Today is International Women’s Day, and I thought I’d to use the occasion to highlight women who are bringing about real change in the sphere of mental health. There are so many amazing mental health campaigners out there, and this is in no way an exhaustive list. Rather, these are 12 women who have stood out to me on my own mental health journey, whether I’ve been campaigning alongside them, reading their books and blogs, or even secretly admiring them on Twitter! Here they are, in no particular order:
Involvement Officer for Children and Young People at Time to Change
My own journey as a mental health campaigner is in a way all thanks to Joss. As the involvement officer at Time to Change, Joss oversees more than 80 “Young Champions” (mental health campaigners aged 16-25). She’s responsible for everything from organising training workshops to co-ordinating school visits down to booking our train tickets to events. The impact Joss’ work has is huge – she empowers a really large group of young people to go out into the world as voices for and agents of change in their communities. This is such an effective way to tackle the stigma around mental health in our society.
Mental health campaigner; Time to Change ambassador; YoungMinds activist; Evolve peer support facilitator.
I first met Nikki at a Time to Change training day, where as a veteran mental health campaigner she came to talk to us about her experiences and shared her story, which was really powerful. The amount this woman has achieved by the age of just 19 is incredible. She’s spoken to hundreds of young people in schools about mental health, and is regularly interviewed on major media outlets. She volunteers and campaigns with so many organisations including Time to Change, Young Minds and Rethink Mental Illness, and volunteers as a peer supporter with Evolve. Nikki is also training to become a mental health nurse.
Mental health blogger and advocate; creator of #TalkMH; Time to Change Champion.
Hannah is the creator of #TalkMH, a Twitter chat based around mental health that brings so many people together to talk about these issues in a supportive environment. She also runs a popular mental health blog, littlethoughtsblog.com, is a Time to Change Champion, and has written about mental health for media outlets such as the Huffington Post. Hannah has also partnered with her local Mind charity, bringing her mental health writing to an even wider audience. I can’t wait to see where she’ll go next!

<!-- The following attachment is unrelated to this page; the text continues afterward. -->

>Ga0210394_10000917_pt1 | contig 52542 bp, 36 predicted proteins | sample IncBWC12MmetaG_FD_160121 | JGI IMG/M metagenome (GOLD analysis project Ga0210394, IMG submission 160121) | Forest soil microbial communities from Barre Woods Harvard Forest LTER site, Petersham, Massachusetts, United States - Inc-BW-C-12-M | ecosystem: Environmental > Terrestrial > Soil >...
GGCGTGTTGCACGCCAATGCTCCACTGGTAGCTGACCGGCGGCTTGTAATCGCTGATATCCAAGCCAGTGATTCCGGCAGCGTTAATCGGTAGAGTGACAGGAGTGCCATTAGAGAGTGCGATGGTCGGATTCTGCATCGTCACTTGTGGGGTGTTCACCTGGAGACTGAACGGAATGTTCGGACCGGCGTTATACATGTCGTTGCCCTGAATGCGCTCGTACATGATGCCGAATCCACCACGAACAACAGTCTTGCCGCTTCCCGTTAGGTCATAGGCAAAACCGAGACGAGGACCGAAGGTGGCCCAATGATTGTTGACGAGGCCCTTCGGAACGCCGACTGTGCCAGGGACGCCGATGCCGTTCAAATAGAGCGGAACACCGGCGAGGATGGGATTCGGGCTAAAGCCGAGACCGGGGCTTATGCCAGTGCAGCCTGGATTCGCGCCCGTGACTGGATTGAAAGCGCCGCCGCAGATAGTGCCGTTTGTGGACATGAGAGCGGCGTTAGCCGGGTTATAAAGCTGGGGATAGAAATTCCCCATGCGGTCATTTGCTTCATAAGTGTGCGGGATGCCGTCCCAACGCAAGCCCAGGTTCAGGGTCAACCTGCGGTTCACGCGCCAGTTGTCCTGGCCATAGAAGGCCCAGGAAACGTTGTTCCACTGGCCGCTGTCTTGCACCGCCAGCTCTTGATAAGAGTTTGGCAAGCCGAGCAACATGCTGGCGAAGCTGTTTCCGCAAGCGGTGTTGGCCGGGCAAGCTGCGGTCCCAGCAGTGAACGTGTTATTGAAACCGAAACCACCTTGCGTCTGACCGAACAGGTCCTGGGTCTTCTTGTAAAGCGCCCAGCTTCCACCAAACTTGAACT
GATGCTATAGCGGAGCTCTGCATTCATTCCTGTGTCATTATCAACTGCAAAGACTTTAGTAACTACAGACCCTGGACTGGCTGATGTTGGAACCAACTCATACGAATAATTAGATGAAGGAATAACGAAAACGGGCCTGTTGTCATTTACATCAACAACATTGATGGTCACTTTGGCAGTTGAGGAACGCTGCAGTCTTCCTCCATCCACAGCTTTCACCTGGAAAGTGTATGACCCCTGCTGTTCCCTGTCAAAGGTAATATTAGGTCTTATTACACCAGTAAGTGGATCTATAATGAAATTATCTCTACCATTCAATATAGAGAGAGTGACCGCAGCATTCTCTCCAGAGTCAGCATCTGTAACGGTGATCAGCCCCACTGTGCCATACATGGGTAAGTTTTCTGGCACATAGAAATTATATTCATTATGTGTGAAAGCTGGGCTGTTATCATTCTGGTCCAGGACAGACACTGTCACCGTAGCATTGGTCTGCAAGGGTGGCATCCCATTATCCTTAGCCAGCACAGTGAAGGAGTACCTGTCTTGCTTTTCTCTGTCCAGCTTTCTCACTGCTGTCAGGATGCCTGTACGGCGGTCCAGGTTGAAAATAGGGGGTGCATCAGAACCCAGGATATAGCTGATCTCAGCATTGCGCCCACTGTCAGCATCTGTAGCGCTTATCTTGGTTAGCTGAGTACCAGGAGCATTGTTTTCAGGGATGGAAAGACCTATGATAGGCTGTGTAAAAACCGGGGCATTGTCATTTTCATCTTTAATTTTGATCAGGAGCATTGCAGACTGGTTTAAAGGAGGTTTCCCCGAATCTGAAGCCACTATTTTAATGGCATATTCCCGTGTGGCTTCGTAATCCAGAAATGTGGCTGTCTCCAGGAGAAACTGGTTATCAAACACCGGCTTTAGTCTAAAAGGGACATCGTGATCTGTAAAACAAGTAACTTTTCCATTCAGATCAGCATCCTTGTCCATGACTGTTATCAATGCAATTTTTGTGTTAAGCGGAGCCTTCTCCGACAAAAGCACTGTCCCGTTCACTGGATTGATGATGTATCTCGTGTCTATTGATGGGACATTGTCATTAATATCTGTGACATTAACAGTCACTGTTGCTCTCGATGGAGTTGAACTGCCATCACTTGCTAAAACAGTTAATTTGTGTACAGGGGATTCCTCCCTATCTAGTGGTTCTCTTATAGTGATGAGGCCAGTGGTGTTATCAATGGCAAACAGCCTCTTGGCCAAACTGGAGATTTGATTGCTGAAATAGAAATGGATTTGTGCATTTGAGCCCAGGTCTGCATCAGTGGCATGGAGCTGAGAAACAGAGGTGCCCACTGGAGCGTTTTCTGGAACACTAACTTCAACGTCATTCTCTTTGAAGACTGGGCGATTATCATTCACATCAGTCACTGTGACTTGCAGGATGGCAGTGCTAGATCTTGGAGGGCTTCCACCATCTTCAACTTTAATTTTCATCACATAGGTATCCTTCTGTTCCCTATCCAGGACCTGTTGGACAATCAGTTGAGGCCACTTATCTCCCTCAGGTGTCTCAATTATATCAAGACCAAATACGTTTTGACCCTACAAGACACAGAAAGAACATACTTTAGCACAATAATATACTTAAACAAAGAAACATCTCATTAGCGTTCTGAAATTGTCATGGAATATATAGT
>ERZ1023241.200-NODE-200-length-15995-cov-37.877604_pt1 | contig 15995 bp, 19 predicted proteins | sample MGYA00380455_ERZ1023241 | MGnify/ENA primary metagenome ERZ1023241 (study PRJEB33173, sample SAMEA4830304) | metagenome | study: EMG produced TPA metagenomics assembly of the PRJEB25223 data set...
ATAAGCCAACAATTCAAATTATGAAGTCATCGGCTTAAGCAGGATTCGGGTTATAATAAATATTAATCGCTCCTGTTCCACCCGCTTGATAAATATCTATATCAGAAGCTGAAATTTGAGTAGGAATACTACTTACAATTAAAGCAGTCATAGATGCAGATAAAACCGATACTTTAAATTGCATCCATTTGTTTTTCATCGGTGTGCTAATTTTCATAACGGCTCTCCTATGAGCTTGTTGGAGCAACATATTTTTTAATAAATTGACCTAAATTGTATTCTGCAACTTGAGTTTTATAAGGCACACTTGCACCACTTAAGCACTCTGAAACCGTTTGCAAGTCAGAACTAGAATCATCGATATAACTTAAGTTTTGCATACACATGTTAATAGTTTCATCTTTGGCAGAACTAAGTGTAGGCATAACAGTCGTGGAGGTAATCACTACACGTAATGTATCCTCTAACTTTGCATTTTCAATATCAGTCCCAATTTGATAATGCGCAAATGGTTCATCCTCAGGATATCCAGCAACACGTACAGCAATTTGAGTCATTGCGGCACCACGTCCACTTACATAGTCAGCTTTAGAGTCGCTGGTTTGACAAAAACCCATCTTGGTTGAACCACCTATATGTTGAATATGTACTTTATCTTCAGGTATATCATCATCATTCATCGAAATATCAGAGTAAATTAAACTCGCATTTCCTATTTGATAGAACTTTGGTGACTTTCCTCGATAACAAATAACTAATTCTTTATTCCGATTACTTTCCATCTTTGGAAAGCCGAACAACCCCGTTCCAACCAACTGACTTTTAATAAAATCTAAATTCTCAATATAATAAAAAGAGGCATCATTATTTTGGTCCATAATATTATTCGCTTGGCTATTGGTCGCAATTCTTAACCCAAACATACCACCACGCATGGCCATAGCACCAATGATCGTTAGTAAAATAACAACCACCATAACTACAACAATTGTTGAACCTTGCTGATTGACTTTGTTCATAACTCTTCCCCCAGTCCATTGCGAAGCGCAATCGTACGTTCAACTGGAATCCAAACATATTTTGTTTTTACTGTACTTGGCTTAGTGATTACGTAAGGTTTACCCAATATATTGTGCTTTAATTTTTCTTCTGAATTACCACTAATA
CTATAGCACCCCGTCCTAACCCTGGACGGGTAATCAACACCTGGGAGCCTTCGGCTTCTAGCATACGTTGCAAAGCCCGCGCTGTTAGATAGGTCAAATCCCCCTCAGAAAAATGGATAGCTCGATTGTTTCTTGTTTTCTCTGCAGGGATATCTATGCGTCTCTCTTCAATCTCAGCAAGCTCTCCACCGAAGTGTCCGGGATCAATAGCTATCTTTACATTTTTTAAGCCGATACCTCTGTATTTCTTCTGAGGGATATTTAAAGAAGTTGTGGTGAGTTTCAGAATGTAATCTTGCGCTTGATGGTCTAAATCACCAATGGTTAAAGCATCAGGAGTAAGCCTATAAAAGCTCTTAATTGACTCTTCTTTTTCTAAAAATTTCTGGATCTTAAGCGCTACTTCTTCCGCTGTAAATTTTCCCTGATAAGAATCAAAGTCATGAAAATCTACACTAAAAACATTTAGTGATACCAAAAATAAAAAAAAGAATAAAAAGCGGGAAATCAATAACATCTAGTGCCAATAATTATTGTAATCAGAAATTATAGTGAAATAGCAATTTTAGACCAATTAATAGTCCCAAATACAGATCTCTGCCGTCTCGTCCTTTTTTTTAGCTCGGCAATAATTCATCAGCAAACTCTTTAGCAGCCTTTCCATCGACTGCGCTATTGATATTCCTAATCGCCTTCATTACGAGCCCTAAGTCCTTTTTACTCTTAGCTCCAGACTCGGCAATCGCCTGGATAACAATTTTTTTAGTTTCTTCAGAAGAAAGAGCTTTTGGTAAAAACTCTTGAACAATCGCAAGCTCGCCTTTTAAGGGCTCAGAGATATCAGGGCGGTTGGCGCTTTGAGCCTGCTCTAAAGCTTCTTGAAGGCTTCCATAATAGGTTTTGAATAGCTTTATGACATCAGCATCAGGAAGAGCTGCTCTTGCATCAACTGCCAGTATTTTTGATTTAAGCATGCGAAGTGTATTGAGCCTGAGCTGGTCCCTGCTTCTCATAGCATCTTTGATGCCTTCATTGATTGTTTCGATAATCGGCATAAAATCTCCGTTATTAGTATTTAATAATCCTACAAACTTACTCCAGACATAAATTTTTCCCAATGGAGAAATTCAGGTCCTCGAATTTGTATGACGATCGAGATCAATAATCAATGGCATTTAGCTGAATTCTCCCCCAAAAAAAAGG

Founder of SusCam and the Oxford Mental Health Support Network; mental health campaigner with Rethink Mental Illness; OUSU president-elect.
When Kate had to suspend her university studies for a year due to depression, she became aware of the lack of understanding and clear information and policy around this surprisingly common process. In late 2015, Kate set up SusCam, the official campaign at Oxford University for suspended status students, the majority of whom take time out for welfare or health reasons, especially mental health problems. The campaign has made substantial progress in campaigning for clearer, more transparent and fairer policies, but it’s also created a really supportive community of students who all know what it’s like to suspend. Alongside founding and chairing SusCam, she’s an active mental health campaigner with Rethink Mental Illness. Kate also founded the Oxford Mental Health Support Network, an organisation that publicises mental health support services in Oxford, and brings together campaigners and volunteers in the community. Kate was also recently elected as the Oxford University Student Union President for the year 2017/8, and plans to use her time in the role to among other things continue her work for suspended students and launch a university-wide anti-stigma campaign to help tackle Oxford’s mental health crisis.
Oxford Mental Health Support Network
Mental health campaigner and blogger; Time to Change Young Champion; Rethink Mental Illness Review Panel member.
Jodie is a fellow Time to Change Young Champion and she’s one of the most wholeheartedly committed and dedicated people I know. Whether she’s sharing her experiences of mental health in schools, organising campaigning events, talking about mental health in the media, or writing her own mental health blogs, Jodie is proof that not all heroes wear capes. She’s also one of the kindest and most generous individuals I know and is always there to listen and offer support to others.